Wellbeing

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Toolkit

Step 7: Raising Awareness of School Staff about Young Carers

This step, taken from Supporting Young Carers in Schools: A Step-by-step Guide for Leaders, Teachers and Non-teaching Staff, supports schools to raise the awareness of their staff about this vulnerable pupil group.
Outcomes: 
PreventionWellbeingHealth inequalitiesCarer awarenessIdentifying carers
I work in: 
Education
I work with: 
Young carers
Location: 
England
Date Revised: 
Friday, February 24, 2017 - 13:30
Body: 

To meet the needs of young carers in your school, it is vital that all school staff understand why young carers need support to enjoy and achieve at school, and the simple things they can do to raise the attendance, attainment and wellbeing of these pupils as part of their wider roles within the school.

Having the ability to ask yourself 'who is having a bad day?' and adjust your behaviour accordingly is one of the most important things teachers have.
Teacher

Building staff understanding about young carer issues does not mean creating additional functionality within staff’s existing roles. Rather, by being aware of how to identify and support young carers, staff will be better equipped to fulfil their existing roles within the school, and schools will identify and support young carers more effectively.

Identifying a young carer early can stop them taking on caring roles which are excessive or inappropriate. No child or young person’s education, wellbeing and potential should be affected by their caring role.

What guidance is available to help raise the awareness of school staff about young carers?

Download PDF iconStep 7: Raising Awarness of School Staff about Young Carersto find out more about:

  • Why it is important to raise the awareness of all staff members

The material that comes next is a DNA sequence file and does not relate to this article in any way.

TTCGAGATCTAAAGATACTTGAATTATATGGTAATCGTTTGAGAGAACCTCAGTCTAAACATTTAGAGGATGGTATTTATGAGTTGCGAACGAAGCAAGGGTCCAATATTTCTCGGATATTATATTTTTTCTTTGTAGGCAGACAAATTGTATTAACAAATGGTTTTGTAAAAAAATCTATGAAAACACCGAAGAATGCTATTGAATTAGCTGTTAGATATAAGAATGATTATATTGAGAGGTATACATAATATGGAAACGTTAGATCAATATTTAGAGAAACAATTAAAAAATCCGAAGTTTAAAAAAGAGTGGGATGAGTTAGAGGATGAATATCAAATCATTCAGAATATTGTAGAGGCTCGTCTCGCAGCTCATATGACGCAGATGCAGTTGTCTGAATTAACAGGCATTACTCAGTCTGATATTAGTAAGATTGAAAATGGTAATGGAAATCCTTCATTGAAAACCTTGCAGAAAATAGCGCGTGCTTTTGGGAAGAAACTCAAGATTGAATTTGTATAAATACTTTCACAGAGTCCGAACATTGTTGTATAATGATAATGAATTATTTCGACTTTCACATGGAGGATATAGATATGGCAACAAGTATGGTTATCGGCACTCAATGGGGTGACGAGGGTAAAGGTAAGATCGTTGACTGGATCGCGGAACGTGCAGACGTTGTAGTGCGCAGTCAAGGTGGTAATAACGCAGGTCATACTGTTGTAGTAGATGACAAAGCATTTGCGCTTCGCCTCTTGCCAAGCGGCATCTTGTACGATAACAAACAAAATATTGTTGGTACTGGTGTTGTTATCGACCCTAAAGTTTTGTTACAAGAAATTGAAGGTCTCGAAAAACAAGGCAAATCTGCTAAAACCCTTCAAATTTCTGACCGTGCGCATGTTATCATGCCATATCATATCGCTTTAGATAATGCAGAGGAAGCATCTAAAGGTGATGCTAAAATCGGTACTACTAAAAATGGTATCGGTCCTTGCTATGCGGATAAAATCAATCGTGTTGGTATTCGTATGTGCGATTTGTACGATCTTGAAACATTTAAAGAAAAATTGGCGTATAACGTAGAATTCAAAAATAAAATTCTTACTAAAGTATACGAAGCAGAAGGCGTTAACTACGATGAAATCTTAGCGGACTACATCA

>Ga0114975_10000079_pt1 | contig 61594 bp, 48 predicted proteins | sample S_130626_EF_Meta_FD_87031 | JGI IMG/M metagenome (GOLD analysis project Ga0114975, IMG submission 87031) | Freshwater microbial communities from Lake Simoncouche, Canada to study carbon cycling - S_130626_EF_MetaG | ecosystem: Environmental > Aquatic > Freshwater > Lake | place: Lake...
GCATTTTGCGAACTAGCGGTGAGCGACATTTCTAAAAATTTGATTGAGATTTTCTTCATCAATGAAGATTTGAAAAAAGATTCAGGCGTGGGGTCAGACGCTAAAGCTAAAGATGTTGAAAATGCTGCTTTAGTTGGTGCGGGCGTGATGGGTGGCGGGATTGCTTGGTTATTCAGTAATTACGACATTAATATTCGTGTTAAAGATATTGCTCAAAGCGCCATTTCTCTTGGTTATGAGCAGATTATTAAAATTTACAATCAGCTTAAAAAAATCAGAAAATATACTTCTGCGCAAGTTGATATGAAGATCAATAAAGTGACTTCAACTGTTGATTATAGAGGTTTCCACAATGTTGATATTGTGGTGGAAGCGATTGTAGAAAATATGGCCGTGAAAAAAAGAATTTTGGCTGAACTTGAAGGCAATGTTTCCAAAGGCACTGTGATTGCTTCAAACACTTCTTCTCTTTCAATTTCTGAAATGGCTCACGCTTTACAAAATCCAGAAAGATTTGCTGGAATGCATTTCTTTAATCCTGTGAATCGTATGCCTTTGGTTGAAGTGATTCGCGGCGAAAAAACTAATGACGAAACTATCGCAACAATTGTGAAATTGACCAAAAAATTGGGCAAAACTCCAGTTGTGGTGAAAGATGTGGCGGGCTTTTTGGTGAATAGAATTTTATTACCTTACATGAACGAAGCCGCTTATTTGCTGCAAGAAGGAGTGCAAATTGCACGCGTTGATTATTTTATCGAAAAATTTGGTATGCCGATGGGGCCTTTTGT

• The different ways in which awareness can be raised, including top tips for developing and maintaining effective young carer noticeboard material.  As schools will be in different stages of their journey to implementing support for young carers, the ways to raise awareness are categorised into the basics, beyond the basics and best practice.

This step is taken from Supporting Young Carers in Schools: A Step-by-step Guide for Leaders, Teachers and Non-Teaching Staff.  The steps from this guide are designed to be used in order.

Tools 

Tools available to support Young Carers School Operational Leads to raise school staff awareness include: 

The Young Carers School Operational Lead may also with to download and use FileStep 5, Tool 1: Recommended points to include in a whole school commitment to create a whole school commitment to young carers to display on staff noticeboards and the intranet.

What to do next

Once you have raised the awareness of school staff, go to Step 8: Raising awareness of pupils and families about young carers.

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Toolkit

Step 6: Setting up Systems to Identify, Assess and Support Young Carers

This step, taken from Supporting Young Carers in Schools: A Step-by-step Guide for Leaders, Teachers and Non-teaching Staff, helps schools to set up systems to identify and support this vulnerable pupil group.